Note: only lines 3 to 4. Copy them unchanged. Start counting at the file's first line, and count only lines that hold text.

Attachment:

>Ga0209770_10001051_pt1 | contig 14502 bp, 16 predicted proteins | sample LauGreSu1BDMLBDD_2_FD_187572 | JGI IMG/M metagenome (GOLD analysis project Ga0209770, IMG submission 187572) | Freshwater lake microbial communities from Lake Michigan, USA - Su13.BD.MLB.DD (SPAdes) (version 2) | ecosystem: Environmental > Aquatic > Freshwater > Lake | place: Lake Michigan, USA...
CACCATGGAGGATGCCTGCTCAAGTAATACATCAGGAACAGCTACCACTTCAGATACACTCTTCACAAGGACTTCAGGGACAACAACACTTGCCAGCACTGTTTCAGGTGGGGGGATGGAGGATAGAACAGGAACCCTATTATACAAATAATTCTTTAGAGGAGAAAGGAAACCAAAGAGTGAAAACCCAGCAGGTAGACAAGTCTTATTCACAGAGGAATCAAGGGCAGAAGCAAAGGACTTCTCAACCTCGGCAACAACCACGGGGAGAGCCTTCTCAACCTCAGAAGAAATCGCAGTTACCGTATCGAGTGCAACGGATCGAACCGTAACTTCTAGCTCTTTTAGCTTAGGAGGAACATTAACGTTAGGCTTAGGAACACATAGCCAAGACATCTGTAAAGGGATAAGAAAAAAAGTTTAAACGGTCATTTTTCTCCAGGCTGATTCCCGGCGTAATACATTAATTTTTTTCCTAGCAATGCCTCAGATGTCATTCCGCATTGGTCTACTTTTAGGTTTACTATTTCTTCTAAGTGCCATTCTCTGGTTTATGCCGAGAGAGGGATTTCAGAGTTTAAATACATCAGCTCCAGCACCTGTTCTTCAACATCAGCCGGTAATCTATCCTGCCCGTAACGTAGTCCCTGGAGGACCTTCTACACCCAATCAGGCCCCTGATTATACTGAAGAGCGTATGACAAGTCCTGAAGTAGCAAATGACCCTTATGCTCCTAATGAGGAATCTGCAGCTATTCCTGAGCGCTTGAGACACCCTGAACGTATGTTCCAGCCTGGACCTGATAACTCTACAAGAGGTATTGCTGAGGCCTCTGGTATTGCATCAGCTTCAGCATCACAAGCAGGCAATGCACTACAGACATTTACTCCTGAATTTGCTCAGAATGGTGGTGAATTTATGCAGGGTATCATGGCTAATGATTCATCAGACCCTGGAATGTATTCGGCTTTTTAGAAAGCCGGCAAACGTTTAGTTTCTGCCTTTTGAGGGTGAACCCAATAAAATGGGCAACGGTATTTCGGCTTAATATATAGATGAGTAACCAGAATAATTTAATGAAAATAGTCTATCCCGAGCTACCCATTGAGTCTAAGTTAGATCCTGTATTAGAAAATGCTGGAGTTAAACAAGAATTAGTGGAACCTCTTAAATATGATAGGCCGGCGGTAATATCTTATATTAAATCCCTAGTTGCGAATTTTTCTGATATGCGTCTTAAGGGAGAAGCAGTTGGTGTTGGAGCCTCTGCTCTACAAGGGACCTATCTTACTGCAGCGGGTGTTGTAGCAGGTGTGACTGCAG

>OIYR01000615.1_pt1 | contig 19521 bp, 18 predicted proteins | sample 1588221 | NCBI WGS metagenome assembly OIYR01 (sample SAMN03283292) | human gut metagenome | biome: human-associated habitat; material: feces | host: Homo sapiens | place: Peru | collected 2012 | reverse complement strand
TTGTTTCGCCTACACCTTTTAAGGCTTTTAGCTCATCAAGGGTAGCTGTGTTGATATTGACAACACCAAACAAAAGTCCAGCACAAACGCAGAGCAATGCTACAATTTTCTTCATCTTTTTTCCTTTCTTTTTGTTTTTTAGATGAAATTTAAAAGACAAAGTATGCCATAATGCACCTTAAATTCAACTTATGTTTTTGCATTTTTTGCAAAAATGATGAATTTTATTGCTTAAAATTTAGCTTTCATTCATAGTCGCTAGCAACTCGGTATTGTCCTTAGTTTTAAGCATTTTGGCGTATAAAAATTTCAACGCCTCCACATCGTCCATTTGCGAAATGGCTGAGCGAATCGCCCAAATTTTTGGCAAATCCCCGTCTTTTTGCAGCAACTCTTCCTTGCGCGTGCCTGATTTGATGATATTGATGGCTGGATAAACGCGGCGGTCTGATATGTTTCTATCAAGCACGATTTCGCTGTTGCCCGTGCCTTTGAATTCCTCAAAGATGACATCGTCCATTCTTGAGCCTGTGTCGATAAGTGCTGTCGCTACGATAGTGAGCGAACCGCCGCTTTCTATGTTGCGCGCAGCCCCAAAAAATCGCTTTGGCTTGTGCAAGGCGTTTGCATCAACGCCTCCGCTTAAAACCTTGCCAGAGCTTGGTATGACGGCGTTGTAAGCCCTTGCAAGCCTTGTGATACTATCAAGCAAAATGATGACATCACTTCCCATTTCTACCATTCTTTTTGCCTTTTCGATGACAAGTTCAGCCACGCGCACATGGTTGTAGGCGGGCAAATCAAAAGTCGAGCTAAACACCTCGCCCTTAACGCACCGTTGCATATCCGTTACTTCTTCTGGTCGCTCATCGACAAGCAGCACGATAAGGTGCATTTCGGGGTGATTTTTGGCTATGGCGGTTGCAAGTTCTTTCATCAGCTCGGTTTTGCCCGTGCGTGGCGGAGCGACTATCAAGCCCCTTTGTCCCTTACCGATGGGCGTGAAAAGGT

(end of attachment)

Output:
>OIYR01000615.1_pt1 | contig 19521 bp, 18 predicted proteins | sample 1588221 | NCBI WGS metagenome assembly OIYR01 (sample SAMN03283292) | human gut metagenome | biome: human-associated habitat; material: feces | host: Homo sapiens | place: Peru | collected 2012 | reverse complement strand
TTGTTTCGCCTACACCTTTTAAGGCTTTTAGCTCATCAAGGGTAGCTGTGTTGATATTGACAACACCAAACAAAAGTCCAGCACAAACGCAGAGCAATGCTACAATTTTCTTCATCTTTTTTCCTTTCTTTTTGTTTTTTAGATGAAATTTAAAAGACAAAGTATGCCATAATGCACCTTAAATTCAACTTATGTTTTTGCATTTTTTGCAAAAATGATGAATTTTATTGCTTAAAATTTAGCTTTCATTCATAGTCGCTAGCAACTCGGTATTGTCCTTAGTTTTAAGCATTTTGGCGTATAAAAATTTCAACGCCTCCACATCGTCCATTTGCGAAATGGCTGAGCGAATCGCCCAAATTTTTGGCAAATCCCCGTCTTTTTGCAGCAACTCTTCCTTGCGCGTGCCTGATTTGATGATATTGATGGCTGGATAAACGCGGCGGTCTGATATGTTTCTATCAAGCACGATTTCGCTGTTGCCCGTGCCTTTGAATTCCTCAAAGATGACATCGTCCATTCTTGAGCCTGTGTCGATAAGTGCTGTCGCTACGATAGTGAGCGAACCGCCGCTTTCTATGTTGCGCGCAGCCCCAAAAAATCGCTTTGGCTTGTGCAAGGCGTTTGCATCAACGCCTCCGCTTAAAACCTTGCCAGAGCTTGGTATGACGGCGTTGTAAGCCCTTGCAAGCCTTGTGATACTATCAAGCAAAATGATGACATCACTTCCCATTTCTACCATTCTTTTTGCCTTTTCGATGACAAGTTCAGCCACGCGCACATGGTTGTAGGCGGGCAAATCAAAAGTCGAGCTAAACACCTCGCCCTTAACGCACCGTTGCATATCCGTTACTTCTTCTGGTCGCTCATCGACAAGCAGCACGATAAGGTGCATTTCGGGGTGATTTTTGGCTATGGCGGTTGCAAGTTCTTTCATCAGCTCGGTTTTGCCCGTGCGTGGCGGAGCGACTATCAAGCCCCTTTGTCCCTTACCGATGGGCGTGAAAAGGT